Fennel is a plant for which the roots are the part we eat and its nutritious and culinary value is exceptional. It is a very good summer vegetable.
A summary of what there is to know:
Name: Foeniculum dulce
Family: Apiaceae (parsley family)
Height: 16 to 24 inches (40 to 60 cm)
Exposure: full sun
Soil: ordinary to rich
Harvest: July to December, 3 months after sowing
Planting, sowing fennel:
It is a good idea to sow in a sheltered place starting from the month of March and April and up till the month of July.
Fennel loves rather light, rich and relatively cool soil.
- Favor sowing in a nursery if you’re sowing in March and April or sow directly in the plot during the month of May.
- Dig furrows 2 inches (5 cm) deep every 8 to 10 inches (20 to 25 cm).
- Cover seeds with ½ inch (1 cm) soil.
- Keep the soil mix a little moist and water regularly using a gentle drizzle after sprouting.
- Once the first leaves have sprouted from the ground, thin down to about 8 inches (20 cm).
- Transplant to the vegetable patch after the last frost spells, starting from the month of May.
It helps to enrich the soil with manure-based fertilizer in order to enhance growth.
- It also is a good practice to ridge your plants as they grow, so that you may blanch their bulbs.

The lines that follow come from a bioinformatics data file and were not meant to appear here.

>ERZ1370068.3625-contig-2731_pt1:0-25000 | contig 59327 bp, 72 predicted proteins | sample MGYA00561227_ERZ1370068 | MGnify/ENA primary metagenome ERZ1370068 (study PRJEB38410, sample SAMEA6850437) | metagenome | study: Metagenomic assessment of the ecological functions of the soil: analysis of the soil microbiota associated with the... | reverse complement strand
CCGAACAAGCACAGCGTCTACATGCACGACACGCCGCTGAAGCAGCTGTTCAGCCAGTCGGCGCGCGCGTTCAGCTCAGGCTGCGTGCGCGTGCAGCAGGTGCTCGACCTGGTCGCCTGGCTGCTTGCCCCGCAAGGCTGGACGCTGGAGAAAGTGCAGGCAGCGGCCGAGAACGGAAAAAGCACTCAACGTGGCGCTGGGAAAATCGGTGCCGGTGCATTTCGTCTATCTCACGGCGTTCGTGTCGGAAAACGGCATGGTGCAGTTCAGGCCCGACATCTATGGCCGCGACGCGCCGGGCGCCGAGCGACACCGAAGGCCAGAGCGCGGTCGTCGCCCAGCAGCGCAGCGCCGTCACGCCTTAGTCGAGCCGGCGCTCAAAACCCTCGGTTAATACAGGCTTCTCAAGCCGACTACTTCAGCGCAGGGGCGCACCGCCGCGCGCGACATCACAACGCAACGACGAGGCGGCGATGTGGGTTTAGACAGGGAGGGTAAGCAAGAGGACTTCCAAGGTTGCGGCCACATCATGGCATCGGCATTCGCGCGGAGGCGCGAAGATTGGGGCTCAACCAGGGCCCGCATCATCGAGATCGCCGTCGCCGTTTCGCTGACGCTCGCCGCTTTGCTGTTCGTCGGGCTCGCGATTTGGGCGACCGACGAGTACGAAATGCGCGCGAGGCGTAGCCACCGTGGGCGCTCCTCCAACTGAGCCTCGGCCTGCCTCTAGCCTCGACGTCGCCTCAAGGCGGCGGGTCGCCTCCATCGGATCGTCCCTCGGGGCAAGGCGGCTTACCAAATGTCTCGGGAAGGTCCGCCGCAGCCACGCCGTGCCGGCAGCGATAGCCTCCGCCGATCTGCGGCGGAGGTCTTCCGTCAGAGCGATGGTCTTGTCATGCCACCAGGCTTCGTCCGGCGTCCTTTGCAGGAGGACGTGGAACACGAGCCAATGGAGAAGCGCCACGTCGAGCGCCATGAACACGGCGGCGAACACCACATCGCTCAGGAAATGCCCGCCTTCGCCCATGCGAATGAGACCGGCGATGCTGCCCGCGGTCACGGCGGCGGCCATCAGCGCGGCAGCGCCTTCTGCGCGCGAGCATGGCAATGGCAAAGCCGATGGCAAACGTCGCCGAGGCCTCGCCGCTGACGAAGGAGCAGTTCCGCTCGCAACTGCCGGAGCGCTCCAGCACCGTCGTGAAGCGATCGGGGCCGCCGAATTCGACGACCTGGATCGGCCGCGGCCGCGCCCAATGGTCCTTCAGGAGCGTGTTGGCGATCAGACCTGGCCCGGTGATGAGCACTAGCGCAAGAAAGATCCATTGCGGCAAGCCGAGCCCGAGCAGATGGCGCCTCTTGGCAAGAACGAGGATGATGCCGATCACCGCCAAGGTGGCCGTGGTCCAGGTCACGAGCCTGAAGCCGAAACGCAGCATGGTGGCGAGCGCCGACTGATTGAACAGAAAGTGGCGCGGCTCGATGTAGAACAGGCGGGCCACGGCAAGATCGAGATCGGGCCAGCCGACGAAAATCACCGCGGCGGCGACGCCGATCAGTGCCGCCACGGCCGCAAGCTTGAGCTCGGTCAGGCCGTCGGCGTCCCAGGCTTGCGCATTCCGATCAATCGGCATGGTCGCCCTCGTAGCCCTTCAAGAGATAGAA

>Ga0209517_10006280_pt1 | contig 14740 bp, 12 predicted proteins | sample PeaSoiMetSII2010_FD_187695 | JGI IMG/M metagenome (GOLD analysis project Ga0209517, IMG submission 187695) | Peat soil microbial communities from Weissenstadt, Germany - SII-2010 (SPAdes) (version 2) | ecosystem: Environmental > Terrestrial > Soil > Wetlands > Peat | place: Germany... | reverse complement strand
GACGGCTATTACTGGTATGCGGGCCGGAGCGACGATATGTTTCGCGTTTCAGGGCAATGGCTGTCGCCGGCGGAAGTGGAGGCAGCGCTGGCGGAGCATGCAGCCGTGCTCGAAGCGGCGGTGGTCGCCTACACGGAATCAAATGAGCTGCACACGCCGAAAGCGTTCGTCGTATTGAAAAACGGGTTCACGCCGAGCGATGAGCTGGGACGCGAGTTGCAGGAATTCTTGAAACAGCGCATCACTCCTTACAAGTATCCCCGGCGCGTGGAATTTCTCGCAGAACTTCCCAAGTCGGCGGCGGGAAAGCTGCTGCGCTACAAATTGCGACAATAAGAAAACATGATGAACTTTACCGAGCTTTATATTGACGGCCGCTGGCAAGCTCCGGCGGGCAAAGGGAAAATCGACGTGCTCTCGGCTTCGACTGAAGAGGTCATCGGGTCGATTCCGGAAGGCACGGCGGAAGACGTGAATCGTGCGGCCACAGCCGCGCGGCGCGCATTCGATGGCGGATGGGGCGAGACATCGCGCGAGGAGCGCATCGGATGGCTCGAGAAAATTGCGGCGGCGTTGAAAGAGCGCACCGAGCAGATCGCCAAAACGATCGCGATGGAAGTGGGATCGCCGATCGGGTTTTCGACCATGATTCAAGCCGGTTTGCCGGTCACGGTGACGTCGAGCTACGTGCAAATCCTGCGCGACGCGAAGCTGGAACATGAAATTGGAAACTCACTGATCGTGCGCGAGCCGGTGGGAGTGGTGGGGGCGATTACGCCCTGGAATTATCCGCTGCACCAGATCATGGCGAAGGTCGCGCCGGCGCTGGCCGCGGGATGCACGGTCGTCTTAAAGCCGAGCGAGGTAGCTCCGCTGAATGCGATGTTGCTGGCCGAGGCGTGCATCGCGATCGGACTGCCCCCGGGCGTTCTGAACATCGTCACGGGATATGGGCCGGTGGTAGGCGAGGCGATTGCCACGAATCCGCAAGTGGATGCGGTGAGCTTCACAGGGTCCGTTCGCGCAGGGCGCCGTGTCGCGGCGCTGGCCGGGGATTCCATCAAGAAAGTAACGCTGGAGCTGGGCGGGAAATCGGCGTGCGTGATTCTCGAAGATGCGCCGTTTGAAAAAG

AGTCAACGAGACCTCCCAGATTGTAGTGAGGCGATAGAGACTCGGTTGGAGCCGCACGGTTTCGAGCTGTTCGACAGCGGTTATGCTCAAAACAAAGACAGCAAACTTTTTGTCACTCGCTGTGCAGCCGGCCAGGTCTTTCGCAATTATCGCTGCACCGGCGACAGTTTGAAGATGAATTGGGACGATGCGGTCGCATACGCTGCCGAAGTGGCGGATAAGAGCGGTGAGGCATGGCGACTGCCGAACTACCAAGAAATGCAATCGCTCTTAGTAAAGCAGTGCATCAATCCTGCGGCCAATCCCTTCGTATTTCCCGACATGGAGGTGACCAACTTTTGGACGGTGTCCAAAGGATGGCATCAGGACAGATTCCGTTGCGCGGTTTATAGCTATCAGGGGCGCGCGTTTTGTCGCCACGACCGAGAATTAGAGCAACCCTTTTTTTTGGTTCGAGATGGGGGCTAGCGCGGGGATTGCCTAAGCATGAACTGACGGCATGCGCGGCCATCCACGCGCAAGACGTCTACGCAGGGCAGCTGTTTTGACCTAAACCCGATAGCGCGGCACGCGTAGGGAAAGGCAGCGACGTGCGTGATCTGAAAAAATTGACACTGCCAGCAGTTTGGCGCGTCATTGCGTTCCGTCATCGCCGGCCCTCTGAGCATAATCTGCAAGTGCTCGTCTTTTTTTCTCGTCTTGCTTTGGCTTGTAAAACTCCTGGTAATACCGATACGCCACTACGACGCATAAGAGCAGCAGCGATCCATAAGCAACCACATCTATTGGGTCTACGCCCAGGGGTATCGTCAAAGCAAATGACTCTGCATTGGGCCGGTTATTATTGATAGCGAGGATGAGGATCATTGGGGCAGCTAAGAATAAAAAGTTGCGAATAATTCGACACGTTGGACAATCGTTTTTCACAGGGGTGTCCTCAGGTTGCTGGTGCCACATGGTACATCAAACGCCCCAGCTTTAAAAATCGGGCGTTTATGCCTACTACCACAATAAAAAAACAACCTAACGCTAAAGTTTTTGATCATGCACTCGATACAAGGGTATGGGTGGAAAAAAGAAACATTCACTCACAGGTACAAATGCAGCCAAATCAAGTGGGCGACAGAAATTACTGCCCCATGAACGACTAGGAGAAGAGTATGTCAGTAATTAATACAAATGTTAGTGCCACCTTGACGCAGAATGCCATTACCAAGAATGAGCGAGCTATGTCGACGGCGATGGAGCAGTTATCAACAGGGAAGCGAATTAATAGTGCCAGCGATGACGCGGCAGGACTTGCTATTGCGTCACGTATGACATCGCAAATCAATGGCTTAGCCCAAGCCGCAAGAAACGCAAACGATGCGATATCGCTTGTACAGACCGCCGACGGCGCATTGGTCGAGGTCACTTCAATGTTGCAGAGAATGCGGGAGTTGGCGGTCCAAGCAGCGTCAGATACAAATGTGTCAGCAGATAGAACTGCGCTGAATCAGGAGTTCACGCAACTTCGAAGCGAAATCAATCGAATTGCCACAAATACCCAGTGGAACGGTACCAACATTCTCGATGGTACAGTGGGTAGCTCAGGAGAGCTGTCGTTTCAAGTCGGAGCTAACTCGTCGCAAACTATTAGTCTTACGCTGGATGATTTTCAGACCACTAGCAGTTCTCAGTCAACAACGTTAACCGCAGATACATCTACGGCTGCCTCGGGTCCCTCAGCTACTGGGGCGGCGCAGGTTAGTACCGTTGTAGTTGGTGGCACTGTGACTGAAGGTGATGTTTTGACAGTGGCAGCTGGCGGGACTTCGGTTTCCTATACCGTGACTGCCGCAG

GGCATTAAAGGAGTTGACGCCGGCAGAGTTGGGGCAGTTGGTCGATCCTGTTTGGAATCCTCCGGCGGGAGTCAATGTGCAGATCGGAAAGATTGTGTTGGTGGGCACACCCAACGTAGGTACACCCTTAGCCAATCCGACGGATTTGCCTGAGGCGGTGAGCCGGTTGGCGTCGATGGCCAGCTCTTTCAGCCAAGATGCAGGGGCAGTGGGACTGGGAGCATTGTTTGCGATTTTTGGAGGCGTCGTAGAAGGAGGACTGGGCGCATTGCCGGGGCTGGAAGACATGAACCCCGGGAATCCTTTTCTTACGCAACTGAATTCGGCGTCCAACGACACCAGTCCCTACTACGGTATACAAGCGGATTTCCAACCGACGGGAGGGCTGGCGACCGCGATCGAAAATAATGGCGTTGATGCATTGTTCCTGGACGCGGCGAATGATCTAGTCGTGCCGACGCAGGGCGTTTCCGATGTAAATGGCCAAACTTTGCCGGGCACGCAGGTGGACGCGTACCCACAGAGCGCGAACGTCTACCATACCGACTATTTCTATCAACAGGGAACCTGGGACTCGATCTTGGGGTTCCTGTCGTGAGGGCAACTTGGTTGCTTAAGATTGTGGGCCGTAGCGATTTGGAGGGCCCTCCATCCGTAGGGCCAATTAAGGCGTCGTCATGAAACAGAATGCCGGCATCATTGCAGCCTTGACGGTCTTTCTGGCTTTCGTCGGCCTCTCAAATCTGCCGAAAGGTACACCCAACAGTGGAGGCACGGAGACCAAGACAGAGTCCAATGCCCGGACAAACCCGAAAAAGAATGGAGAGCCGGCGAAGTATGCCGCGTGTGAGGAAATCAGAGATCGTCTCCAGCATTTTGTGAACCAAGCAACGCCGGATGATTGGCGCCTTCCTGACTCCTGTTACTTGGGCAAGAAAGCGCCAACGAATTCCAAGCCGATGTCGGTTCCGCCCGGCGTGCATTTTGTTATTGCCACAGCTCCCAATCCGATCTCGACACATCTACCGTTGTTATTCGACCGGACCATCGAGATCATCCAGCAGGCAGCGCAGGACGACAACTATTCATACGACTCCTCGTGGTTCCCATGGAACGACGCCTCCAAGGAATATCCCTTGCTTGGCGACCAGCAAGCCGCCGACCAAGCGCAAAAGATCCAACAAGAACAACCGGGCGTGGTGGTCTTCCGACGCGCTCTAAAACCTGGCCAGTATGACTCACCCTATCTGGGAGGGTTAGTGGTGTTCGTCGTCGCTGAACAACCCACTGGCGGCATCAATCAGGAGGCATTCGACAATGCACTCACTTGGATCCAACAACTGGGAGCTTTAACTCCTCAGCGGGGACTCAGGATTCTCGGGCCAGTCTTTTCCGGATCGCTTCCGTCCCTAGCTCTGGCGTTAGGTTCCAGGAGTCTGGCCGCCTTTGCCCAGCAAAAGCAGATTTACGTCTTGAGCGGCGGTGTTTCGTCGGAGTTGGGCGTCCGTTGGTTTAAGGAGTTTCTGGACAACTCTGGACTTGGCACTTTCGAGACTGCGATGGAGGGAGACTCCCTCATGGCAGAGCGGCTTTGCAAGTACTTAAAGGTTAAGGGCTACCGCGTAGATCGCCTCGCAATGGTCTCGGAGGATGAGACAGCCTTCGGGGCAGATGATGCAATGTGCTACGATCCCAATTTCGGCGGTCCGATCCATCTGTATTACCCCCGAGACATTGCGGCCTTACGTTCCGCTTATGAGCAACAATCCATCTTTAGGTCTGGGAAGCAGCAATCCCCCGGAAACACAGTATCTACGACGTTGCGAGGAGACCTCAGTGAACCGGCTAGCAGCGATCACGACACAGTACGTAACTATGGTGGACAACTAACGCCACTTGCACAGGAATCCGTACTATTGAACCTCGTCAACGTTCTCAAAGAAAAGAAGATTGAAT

- Stop ridging when the ridge is 4 to 6 inches (10 to 15 cm) tall.
Harvesting and keeping fennel:
You can collect your fennel when you need it, depending on how large the heads have become.
Once the first frosts have hit, pull out all your fennel and keep it in a cool, ventilated and rather dark place.
The best way to keep your fennel is to store them in a cellar in crates filled with sand. If you haven’t any cellar, freeze them in a freezer.
Learn more about fennel:
An excellent vegetable known for its nutritious value as well as its digestive and antioxidant properties, fennel is an admirable addition to most of the summer dishes you can prepare, and its aniseed-like flavor will enchant you.
So the health benefits of fennel are well acknowledged, and fennel is delicious when integrated into culinary recipes with its light aniseed taste.
Although the Mediterranean diet is where it is most present, fennel is grown more or less everywhere in mild climate regions.
Also, remember not to confuse fennel with dill because even though the two plants look alike and that dill is sometimes called the “bastard fennel”, they are quite different.
Smart tip about fennel:
Collect all the small grains that appear at the end of the small yellow flowers and add them to your ‘Fleur de sel’ fine table salt.
They will flavor your dishes, especially your fish meals.